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2nd Street ratings
Quality on a good day: 2.0
Consistency of Surf: 3.0
Difficulty Level: 1.0
Crowds: 4.0

Overall: 2.8

See all 18 ratings

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Surf Report Feed

2nd Street Swell Statistics, October: All Swell – Any Wind

The rose diagram describes the combination of swells directed at 2nd Street through an average October and is based upon 2480 NWW3 model predictions since 2006 (values every 3 hours). The wave model does not forecast wind or surf right at the shore so we have chosen the most applicable grid node based on what we know about 2nd Street. In this particular case the best grid node is 32 km away (20 miles).

The rose diagram describes the distribution of swell directions and swell sizes, while the graph at the bottom shows the same thing but without direction information. Five colours represent increasing wave sizes. Very small swells of less than 0.5m (1.5 feet) high are shown in blue. These were forecast only 68% of the time. Green and yellow illustrate increasing swell sizes and highest swells greater than >3m (>10ft) are shown in red. In both graphs, the area of any colour is proportional to how commonly that size swell occurs.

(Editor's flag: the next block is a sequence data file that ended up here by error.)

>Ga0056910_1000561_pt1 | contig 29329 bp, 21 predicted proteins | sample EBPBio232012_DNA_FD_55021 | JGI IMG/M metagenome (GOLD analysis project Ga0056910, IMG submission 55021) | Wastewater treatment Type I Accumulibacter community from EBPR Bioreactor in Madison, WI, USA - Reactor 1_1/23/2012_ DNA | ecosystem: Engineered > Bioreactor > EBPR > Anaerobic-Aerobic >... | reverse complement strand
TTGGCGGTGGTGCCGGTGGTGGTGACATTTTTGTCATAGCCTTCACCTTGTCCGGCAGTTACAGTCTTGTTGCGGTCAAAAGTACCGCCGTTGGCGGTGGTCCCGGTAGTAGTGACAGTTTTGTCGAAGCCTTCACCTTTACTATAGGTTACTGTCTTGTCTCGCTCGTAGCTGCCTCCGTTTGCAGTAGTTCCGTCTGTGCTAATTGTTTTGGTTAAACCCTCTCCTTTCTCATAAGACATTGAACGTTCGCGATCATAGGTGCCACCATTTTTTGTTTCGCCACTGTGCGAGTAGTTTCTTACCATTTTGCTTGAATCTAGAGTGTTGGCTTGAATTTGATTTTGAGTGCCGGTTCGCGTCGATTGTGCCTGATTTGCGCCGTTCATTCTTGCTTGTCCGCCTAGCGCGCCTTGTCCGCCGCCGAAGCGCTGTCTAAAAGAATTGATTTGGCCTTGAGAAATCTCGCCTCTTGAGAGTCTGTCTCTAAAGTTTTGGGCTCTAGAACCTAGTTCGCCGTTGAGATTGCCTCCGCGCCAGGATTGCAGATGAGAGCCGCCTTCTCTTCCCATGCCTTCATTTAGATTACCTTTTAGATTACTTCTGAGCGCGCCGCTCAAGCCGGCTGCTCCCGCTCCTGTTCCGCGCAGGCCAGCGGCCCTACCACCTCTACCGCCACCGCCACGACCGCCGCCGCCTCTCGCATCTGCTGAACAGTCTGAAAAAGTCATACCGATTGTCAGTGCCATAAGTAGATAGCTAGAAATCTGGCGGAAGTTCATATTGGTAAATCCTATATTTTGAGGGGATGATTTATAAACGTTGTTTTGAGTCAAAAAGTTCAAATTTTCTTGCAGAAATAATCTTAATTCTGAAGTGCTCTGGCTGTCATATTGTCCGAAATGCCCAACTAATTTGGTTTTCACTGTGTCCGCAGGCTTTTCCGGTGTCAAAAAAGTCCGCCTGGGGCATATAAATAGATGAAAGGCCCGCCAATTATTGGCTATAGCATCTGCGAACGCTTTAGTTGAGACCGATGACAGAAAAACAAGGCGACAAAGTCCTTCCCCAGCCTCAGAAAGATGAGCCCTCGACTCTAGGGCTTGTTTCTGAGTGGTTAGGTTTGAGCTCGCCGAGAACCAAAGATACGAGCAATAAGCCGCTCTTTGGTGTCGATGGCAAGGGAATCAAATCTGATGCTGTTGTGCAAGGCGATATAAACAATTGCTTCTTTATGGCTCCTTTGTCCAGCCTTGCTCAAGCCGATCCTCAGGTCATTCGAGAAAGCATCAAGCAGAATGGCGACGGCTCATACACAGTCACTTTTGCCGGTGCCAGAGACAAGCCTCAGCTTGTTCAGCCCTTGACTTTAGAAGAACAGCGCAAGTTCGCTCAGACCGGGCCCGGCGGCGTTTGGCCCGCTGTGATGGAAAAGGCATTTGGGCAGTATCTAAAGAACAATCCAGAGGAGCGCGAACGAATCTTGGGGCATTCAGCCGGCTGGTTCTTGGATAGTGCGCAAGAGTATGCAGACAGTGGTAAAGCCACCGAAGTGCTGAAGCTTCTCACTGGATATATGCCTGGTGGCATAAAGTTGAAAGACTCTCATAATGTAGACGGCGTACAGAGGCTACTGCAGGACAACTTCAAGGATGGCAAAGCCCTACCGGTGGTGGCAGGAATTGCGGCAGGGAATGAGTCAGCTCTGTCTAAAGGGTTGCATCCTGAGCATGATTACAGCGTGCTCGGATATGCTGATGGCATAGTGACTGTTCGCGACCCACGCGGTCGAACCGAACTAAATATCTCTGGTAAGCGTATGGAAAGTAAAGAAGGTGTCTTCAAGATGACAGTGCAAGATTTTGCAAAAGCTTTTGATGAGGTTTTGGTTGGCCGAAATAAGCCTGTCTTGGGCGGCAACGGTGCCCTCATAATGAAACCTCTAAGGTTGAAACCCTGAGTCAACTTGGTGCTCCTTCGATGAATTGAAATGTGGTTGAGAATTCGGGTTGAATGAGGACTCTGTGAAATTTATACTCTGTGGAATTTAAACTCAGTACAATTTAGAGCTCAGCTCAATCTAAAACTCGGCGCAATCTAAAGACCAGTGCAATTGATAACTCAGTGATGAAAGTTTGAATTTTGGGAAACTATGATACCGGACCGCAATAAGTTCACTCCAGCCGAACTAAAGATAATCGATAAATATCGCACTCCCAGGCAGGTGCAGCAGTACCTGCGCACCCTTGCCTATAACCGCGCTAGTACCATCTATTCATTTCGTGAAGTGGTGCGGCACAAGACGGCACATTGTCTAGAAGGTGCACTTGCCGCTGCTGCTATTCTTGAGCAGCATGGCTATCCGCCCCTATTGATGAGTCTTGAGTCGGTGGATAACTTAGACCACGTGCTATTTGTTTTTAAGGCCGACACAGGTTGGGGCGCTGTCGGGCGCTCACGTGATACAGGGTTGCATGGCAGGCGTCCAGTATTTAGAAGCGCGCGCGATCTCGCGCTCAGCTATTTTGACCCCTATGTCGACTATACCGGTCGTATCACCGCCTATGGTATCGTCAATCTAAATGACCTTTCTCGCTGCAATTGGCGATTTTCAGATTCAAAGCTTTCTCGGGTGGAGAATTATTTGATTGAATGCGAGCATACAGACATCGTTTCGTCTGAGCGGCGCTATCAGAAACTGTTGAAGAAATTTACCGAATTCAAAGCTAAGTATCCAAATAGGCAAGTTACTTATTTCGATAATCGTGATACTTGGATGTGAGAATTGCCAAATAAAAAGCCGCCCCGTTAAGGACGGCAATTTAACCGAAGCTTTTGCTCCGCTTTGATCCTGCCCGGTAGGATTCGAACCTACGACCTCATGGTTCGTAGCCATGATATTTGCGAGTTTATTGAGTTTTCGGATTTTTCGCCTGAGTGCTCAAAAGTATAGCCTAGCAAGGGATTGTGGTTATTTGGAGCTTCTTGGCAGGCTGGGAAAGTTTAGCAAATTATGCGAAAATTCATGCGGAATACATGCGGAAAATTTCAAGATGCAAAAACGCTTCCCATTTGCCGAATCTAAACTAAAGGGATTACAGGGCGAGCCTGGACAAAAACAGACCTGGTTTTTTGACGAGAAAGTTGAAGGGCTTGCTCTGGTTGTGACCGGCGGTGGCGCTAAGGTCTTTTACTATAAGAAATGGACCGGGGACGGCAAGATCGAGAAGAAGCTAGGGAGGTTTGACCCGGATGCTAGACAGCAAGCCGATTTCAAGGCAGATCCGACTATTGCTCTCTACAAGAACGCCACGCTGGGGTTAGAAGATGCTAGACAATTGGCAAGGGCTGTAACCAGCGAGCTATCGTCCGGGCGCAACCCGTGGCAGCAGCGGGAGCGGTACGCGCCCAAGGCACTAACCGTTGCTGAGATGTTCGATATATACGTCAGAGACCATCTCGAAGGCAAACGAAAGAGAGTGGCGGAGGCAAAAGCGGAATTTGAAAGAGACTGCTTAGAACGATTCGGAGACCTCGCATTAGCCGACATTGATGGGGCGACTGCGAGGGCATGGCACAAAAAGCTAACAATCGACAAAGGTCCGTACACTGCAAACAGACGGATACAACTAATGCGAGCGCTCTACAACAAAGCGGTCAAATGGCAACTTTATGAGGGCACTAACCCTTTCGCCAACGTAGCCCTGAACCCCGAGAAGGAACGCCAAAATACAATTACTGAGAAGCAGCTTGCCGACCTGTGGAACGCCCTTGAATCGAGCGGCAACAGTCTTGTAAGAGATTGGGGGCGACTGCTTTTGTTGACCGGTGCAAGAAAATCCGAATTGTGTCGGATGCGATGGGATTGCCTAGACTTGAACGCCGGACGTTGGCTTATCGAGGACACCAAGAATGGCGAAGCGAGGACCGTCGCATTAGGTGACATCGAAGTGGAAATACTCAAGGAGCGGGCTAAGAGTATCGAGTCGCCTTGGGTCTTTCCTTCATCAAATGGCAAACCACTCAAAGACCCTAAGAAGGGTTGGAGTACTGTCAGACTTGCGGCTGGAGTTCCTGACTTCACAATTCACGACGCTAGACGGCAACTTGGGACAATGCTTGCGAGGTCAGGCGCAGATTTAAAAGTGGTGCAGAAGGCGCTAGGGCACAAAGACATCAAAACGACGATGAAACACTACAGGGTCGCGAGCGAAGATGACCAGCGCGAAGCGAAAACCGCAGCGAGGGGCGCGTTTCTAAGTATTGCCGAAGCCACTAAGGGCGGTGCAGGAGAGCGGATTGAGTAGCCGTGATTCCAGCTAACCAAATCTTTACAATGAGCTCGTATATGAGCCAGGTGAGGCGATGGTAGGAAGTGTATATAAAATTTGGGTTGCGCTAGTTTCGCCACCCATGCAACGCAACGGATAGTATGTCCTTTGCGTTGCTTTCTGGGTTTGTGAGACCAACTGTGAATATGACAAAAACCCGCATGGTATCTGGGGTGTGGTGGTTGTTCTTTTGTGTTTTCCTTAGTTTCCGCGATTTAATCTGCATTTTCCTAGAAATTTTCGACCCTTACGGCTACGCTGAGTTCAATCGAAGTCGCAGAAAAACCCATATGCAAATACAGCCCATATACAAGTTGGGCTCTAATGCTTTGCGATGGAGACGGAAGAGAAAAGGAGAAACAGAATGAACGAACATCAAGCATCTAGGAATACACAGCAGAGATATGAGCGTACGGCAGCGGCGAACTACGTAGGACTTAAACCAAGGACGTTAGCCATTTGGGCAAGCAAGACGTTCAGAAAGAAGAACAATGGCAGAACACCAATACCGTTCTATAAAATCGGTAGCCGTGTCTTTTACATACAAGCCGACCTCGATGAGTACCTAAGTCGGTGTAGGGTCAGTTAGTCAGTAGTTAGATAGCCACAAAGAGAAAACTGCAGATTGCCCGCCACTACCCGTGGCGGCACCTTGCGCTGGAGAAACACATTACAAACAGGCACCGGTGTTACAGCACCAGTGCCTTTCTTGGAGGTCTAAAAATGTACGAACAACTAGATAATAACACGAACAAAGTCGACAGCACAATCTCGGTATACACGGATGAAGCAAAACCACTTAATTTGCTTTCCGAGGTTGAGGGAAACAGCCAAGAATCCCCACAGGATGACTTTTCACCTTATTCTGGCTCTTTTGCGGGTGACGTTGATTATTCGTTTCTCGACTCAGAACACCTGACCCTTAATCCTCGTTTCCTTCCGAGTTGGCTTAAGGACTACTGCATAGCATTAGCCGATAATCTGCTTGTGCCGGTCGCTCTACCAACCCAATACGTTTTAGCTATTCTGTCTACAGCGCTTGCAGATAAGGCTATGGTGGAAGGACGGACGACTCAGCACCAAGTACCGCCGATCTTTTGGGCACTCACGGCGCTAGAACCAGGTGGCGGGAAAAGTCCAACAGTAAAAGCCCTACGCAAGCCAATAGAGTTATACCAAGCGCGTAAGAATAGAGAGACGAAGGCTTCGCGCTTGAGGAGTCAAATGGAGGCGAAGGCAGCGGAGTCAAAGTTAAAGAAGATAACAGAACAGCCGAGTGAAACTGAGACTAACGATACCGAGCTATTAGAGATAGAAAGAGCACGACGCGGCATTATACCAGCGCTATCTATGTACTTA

The diagram implies that the most common swell direction, shown by the biggest spokes, was ENE, whereas the the dominant wind blows from the NNE. Because the wave model grid is out to sea, sometimes a strong offshore wind blows largest waves away from 2nd Street and offshore. We combine these with the no surf category of the bar chart. To simplify things we don't show these in the rose diagram. Because wind determines whether or not waves are clean enough to surf at 2nd Street, you can select a similar diagram that shows only the swells that were forecast to coincide with glassy or offshore wind conditions. In a typical October, swells large enough to cause surfable waves at 2nd Street run for about 32% of the time.

IMPORTANT: Beta version feature! Swell heights are open water values from NWW3. There is no attempt to model near-shore effects. Coastal wave heights will generally be less, especially if the break does not have unobstructed exposure to the open ocean.